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That Turkey article seems to say the exact opposite of Dani Rodrik:

What lies behind the trials is an apparent effort to discredit the government’s opponents on the basis of the flimsiest evidence and often, far worse, by framing them with planted evidence and forged documents. While a handful of the hundreds who have been accused may be guilty of some wrongdoing, the conduct of many of the prosecutors leaves little doubt that they are pursuing a political agenda, instead of seeking to uncover actual crimes and identify true culprits. Deception at such a scale would be unimaginable without at least the implicit cooperation of members of the government.

Who's right?

For almost every other country, taming the military is a good idea. For Turkey, it is not. Their military has been a force for good, protecting the country's secular (Ataturk) democracy.

I spent part of a summer in communist East Germany in the 1980s, and and the solyanka soup listed in the must-try Russia section was available at many restaurants there. It was delicious and one of few things of note that I had to eat or drink that summer. I wonder if that menu item faded with the communist state?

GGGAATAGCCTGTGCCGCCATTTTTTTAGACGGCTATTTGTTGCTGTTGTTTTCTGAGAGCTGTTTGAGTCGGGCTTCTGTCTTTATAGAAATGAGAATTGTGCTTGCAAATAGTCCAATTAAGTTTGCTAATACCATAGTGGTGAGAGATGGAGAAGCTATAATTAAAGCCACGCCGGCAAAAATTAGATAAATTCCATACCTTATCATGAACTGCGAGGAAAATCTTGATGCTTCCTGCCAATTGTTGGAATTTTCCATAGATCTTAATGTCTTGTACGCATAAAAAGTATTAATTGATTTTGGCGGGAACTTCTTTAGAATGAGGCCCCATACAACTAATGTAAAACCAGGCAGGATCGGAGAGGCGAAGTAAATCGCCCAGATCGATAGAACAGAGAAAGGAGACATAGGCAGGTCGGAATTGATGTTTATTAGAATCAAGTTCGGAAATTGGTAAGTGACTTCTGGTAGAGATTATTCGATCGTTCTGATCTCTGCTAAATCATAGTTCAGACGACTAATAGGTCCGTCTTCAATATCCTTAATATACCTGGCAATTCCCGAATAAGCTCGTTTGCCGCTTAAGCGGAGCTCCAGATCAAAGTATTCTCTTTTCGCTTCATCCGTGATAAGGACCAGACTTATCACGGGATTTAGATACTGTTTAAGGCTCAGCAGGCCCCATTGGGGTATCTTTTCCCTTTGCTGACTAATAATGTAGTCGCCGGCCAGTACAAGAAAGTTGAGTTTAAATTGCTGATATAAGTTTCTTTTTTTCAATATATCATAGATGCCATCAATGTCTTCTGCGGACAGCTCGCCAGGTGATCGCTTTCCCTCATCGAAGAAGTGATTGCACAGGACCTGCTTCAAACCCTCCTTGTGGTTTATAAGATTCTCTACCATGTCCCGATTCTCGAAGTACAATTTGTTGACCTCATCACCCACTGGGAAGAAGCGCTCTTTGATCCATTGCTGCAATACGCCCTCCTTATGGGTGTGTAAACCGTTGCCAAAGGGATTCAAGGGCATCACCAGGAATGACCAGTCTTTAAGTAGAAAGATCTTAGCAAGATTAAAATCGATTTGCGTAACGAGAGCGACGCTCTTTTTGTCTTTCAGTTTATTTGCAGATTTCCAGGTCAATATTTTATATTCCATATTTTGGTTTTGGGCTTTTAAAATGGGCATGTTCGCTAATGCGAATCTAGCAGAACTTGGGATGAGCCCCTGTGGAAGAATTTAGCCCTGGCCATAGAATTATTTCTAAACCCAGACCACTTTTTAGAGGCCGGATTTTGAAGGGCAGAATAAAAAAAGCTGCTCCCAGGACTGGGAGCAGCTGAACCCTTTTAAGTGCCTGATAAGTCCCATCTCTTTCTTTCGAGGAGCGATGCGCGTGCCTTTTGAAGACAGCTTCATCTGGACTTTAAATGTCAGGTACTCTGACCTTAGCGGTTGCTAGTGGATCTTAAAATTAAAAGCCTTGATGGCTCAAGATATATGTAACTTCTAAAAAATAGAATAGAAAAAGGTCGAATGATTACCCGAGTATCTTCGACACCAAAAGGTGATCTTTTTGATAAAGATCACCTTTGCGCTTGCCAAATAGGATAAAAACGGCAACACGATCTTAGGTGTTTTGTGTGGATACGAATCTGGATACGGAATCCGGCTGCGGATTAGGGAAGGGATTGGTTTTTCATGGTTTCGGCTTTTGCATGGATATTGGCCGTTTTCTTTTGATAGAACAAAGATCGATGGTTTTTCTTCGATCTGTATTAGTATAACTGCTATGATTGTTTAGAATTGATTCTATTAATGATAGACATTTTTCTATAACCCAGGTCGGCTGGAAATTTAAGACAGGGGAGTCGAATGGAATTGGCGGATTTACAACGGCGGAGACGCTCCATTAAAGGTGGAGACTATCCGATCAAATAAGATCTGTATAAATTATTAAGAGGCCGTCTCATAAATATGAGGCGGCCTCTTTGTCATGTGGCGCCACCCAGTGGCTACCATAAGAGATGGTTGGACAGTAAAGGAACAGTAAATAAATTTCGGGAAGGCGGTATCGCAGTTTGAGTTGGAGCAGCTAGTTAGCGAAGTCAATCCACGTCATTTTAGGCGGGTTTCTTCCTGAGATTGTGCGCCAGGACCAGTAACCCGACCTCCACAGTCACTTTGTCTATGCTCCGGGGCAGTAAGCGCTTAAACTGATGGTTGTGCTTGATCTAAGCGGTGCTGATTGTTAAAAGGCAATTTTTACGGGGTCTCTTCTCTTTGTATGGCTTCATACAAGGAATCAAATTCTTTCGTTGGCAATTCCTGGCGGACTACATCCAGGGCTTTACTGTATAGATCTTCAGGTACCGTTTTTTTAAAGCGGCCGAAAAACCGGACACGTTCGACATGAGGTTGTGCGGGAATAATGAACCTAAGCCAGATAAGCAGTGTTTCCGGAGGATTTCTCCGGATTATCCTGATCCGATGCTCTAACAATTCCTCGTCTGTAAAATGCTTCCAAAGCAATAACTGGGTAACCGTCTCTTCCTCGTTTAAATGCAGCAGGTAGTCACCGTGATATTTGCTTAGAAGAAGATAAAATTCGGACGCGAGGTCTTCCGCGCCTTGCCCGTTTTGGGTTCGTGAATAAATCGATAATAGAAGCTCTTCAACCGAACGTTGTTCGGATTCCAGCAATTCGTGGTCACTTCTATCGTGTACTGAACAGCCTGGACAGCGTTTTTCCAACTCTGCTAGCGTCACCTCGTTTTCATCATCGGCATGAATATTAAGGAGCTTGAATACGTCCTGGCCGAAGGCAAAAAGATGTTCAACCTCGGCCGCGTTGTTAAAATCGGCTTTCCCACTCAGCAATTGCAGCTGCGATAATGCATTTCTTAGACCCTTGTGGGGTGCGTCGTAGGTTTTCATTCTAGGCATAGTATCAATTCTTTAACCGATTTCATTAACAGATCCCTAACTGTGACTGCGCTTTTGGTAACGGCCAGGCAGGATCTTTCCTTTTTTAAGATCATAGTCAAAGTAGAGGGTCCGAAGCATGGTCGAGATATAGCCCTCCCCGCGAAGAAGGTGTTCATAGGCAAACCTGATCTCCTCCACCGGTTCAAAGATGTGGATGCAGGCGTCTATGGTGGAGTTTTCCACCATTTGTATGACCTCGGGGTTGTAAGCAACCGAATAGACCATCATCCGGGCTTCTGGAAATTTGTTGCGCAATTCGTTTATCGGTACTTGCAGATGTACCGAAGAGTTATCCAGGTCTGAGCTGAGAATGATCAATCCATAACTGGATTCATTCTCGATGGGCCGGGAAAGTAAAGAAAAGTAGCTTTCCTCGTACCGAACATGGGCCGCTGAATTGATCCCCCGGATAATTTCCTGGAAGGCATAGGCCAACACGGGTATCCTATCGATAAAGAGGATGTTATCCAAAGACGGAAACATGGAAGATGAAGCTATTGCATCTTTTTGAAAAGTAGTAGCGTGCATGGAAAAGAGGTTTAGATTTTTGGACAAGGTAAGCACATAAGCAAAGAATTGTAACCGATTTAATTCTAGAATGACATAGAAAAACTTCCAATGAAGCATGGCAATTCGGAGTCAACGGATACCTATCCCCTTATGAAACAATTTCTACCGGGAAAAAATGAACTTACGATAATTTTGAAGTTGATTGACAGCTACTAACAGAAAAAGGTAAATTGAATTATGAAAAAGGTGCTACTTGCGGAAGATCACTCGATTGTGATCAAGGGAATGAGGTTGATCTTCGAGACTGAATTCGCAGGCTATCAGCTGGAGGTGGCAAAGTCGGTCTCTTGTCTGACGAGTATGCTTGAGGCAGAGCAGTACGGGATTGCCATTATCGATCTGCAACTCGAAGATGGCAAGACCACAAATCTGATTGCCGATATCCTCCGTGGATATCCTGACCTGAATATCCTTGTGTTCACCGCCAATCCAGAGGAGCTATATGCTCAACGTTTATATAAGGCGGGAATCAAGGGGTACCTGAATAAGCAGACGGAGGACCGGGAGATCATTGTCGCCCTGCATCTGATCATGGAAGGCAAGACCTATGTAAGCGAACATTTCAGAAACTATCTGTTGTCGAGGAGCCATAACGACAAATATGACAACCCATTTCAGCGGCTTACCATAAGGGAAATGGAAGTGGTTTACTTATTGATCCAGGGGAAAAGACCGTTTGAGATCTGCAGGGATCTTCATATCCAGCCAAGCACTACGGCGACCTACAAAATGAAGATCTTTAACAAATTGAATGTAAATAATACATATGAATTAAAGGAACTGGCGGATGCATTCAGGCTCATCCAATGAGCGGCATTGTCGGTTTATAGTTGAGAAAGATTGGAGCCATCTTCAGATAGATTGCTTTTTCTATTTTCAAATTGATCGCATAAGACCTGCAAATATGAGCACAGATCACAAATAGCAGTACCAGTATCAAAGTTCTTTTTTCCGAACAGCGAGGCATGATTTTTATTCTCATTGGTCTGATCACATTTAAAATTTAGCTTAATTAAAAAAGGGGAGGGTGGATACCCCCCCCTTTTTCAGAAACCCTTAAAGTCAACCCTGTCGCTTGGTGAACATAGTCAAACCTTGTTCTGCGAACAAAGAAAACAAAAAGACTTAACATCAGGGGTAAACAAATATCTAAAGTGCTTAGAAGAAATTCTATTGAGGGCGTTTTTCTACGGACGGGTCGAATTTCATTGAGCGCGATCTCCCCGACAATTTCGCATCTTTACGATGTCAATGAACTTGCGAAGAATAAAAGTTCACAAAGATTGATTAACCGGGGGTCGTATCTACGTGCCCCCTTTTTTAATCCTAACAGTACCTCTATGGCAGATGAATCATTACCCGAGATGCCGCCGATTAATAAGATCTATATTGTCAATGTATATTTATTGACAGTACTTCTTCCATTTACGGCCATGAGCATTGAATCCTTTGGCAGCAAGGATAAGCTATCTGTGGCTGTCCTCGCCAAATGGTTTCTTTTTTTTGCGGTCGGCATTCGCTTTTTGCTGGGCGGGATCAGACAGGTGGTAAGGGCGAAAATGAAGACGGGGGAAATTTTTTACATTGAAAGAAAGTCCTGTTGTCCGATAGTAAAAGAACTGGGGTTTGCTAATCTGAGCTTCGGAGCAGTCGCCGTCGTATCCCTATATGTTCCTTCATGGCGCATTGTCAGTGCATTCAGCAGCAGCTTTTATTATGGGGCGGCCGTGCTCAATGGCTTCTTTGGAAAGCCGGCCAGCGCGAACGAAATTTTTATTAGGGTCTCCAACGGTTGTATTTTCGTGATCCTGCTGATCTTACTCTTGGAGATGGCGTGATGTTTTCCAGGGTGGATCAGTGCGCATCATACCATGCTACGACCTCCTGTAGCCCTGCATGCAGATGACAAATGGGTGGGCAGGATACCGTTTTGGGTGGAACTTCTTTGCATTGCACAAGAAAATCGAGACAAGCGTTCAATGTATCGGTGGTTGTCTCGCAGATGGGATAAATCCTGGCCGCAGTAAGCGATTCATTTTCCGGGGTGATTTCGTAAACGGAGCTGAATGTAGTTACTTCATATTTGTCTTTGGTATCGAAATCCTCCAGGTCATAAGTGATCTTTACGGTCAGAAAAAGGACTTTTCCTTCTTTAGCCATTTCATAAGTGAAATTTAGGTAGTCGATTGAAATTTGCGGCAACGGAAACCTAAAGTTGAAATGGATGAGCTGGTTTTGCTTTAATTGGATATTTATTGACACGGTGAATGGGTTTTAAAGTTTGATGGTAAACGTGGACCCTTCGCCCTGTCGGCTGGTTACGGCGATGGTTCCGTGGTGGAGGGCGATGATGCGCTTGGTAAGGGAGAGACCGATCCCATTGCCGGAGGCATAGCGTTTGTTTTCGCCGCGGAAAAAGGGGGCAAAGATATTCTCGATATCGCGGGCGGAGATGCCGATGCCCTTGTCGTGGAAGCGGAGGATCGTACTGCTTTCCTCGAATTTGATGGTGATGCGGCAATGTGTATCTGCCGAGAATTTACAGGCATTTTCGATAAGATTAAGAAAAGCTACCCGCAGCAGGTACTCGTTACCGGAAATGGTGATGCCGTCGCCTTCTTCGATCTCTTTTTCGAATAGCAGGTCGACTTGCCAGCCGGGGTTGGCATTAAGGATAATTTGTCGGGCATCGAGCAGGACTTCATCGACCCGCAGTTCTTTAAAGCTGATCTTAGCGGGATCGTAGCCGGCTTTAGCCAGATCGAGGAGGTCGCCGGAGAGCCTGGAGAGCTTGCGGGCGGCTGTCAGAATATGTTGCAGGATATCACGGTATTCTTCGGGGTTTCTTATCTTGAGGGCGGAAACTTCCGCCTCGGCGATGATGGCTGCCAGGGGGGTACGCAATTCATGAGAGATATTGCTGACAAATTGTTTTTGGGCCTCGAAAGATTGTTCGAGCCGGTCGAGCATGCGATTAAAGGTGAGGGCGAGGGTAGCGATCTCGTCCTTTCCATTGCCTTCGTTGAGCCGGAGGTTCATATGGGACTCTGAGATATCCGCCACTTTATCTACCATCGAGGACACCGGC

eh..."Don't try street food in India" but "go for Chaat/Paani Puri"? The best chaat is on the street! Unless you want to try the air conditioned sit down restaurant masquerading as a chaat shop, where they use mineral water and always wear gloves. Come on guys, a little diarrhea is worth the flavour!

i would like go to france . i like there

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